There are many variables that go into each and every mortgage deal, and every deal is unique unto the borrower. I will try to provide you with some a general guideline of the “other information” you need to be aware of, so that you will be able to shop for mortgage rates intelligently, and, if you so desire, select a mortgage professional who knows what they are doing which may, consequently save you thousands of dollars.

1.Rates fluctuate daily. Some lenders lag behind the market, and some lenders adjust immediately to the market.

2. A conforming mortgage conforms to Fannie Mae and Freddie Macs; (the biggest purchasers of mortgages) underwriting guidelines. Their 2007 loan ceilings are: 1 family homes $417,000 2 family homes $533,850 3 family homes $645,300 and 4 family homes $801,950. The rates are generally competitive among lenders give or take an eighth to a quarter of a rate. “Jumbo” mortgages exceed the conforming ceilings. Jumbo rates are usually higher than conforming rates.

3. Occupancy affects rates. A primary residence is occupied by the borrower. A rate may have an add- on (increase), if the property is a second home, vacation home, or if the property is used for investment (you rent it out).

4. Loan to value (LTV) is the mortgage amount divided by the value of the property. The higher the LTV, the greater the risk to the lender, and the possibility of a higher rate.

5. A cash out refinance (cash over and above your existing mortgage) may incur an increase in rate depending on the lender.

6. Generally, the shorter the loan term (30 year vs. 15 year), the lower the rate.

7. The better the credit the better the rate. Today lenders are really focused on a credit score. A number determined by comparing your credit pattern and history to the credit bureaus database of proprietary mathematical formulas and models of historical consumer credit patterns. If your score is low, you might be a candidate for re-scoring your credit (legally) to bring up your score and consequently give you an opportunity for a better rate. Make sure that your time frame for getting the money you need coincides with the time it takes to correct or repair your credit. Otherwise, the time it takes to correct or repair your report may prevent you from taking advantage of current low rates or special deals which defeats the whole purpose (“A bird in the hand…”.)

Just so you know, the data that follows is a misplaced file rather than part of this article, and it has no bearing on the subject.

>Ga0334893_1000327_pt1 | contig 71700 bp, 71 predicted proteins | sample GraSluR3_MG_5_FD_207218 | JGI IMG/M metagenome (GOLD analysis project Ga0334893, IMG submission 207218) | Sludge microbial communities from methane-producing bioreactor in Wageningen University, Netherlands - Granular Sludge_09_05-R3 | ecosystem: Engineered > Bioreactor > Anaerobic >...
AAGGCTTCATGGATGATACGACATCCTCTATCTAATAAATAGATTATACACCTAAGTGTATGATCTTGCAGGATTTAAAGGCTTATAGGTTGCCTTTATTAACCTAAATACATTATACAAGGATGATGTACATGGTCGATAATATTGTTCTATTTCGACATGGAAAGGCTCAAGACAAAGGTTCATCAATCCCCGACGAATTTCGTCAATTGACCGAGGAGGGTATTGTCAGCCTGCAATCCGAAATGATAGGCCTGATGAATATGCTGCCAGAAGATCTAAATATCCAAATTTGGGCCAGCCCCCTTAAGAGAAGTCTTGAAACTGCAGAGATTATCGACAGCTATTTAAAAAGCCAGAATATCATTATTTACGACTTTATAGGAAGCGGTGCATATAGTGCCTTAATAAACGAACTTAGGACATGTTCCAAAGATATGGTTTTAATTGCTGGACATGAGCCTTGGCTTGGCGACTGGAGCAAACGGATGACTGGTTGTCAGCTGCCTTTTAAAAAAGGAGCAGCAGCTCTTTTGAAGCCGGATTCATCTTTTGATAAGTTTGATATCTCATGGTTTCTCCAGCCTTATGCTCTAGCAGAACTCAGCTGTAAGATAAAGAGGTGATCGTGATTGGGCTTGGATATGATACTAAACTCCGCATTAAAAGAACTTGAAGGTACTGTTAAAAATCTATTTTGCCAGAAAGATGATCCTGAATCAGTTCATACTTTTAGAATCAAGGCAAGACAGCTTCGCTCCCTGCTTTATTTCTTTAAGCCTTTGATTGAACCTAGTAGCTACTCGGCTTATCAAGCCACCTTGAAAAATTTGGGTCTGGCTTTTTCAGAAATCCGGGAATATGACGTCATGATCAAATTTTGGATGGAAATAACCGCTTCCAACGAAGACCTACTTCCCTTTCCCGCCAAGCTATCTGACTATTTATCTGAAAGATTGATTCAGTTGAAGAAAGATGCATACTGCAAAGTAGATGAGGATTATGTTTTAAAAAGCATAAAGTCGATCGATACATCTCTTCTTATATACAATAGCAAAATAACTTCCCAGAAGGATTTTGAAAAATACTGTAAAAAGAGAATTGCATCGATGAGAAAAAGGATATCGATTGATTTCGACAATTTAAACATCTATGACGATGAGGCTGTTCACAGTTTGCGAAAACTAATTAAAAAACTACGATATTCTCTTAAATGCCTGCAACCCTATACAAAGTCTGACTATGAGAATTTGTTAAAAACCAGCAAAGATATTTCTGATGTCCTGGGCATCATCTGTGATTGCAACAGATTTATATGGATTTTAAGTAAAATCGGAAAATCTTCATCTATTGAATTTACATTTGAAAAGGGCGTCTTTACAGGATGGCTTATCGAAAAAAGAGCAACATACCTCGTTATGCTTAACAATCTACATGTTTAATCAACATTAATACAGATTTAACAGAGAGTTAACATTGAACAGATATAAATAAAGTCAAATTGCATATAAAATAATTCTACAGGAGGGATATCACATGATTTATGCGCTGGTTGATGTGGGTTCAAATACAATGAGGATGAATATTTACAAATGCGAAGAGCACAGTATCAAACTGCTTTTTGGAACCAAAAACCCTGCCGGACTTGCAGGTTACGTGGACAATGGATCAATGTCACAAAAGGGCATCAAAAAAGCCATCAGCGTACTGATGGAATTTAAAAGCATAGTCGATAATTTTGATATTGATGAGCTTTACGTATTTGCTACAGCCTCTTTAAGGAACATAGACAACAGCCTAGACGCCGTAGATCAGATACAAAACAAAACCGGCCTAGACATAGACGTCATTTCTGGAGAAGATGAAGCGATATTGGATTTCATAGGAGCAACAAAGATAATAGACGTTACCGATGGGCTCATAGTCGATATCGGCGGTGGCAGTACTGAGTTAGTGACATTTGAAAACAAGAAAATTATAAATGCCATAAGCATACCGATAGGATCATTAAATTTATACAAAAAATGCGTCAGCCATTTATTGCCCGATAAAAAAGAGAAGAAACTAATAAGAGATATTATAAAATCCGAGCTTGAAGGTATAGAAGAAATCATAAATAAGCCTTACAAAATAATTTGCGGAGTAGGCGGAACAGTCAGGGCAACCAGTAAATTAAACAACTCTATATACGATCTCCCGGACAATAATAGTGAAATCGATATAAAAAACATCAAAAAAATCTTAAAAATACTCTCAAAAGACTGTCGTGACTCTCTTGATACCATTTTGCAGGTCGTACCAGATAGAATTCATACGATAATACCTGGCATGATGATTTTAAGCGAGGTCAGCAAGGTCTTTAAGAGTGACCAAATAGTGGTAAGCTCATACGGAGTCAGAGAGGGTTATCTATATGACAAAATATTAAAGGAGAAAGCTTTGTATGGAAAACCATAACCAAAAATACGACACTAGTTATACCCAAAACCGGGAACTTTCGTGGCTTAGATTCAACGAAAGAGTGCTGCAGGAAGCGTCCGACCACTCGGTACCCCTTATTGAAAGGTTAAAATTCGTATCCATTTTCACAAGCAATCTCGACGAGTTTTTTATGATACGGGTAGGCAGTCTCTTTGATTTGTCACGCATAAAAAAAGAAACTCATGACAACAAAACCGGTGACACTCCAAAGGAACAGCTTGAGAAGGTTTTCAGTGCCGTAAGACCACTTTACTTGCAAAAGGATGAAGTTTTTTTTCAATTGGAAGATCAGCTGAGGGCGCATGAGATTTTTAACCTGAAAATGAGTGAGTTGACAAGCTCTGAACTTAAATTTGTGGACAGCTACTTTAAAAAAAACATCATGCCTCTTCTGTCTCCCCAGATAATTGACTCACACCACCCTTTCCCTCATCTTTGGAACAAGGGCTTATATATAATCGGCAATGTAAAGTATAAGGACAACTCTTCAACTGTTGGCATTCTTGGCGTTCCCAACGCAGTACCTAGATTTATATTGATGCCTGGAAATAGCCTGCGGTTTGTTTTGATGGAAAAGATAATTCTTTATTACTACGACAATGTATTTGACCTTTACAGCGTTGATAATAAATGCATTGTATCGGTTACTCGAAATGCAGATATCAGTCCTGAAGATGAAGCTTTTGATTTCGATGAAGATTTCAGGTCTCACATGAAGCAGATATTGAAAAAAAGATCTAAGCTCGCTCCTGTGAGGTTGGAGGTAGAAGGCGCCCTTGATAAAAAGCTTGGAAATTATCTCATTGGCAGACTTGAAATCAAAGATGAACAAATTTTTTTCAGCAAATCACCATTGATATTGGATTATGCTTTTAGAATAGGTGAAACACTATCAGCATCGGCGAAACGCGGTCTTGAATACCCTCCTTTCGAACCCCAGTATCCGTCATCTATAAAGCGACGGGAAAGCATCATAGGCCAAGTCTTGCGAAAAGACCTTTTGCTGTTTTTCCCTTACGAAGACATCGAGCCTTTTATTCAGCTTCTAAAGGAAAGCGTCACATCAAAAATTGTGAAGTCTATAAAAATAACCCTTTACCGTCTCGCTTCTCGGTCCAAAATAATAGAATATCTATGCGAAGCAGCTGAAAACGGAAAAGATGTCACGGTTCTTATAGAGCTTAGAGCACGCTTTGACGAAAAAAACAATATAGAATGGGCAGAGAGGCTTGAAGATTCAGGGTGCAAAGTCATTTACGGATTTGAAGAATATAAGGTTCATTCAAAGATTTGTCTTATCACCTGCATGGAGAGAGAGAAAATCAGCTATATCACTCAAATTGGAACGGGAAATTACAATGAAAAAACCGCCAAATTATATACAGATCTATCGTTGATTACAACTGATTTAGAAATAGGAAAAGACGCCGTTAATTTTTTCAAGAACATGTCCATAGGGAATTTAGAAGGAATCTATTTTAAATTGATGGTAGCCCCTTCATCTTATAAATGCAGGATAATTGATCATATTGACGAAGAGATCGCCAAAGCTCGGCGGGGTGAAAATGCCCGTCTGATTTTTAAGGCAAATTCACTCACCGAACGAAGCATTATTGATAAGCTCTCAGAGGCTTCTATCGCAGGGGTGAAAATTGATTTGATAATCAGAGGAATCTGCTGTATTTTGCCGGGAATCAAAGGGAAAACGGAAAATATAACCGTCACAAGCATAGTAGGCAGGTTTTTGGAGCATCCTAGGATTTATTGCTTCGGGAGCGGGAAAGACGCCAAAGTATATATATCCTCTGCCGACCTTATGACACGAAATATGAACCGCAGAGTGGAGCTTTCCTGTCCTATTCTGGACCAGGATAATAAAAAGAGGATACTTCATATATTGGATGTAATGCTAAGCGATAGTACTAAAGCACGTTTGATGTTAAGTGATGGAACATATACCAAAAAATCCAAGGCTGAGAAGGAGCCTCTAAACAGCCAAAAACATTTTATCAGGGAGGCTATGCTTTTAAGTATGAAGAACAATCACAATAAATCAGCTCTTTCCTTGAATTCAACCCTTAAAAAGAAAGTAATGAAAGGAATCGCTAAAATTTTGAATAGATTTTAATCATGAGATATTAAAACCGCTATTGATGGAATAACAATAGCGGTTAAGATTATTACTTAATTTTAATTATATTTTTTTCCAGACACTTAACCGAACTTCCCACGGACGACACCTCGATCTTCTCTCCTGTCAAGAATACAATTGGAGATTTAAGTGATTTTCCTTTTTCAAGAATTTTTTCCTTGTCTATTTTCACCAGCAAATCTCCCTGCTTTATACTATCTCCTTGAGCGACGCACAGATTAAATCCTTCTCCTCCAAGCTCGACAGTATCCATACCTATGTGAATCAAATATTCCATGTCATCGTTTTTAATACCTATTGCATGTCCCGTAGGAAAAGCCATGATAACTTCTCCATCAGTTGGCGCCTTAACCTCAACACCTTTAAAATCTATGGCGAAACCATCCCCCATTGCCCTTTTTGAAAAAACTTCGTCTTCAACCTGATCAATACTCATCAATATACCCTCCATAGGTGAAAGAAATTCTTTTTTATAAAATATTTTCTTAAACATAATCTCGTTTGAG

8. Compensating factors affect the rate. The lender may offer you a lower rate because of a low LTV. A great credit score with borderline income may allow you to squeeze into a better mortgage rate.

9. Mortgage Brokers and Lenders have different programs for different types of borrowers. Generally, the more financial information you supply the better the rate. The programs are: Full income Full asset verification, No income with asset verification, No income No asset verification, and Stated income with asset verification. The key is to make sure that you match yourself to the right program so you not only get the appropriate rate, but to also make sure you don’t get turned down. For example, you apply for a full income full asset loan program, but you do not show the income needed to qualify on your tax return, but you may have qualified on a No income verification type of program.

10.There is, or supposed to be, a correlation between rates and points. A point is an up front fee of 1% of the loan amount you are borrowing. “Buying down the rate” means paying points to lower your rate. “Buying up the rate” means, paying fewer points to increase the rate. You would most likely want to pay points if: (a) you need to lower the rate to qualify (b) you will own the property long enough to amortize (recapture) the point money you paid up front (c) You have the extra cash. You will most likely not want to pay points if: (a) You don’t have the extra money (b) You will own the property for a very short time (c) You think rates are going to decline shortly. There are other reasons for paying and not paying points, which should be discussed on a case-by-case basis.

I have saved the best for last!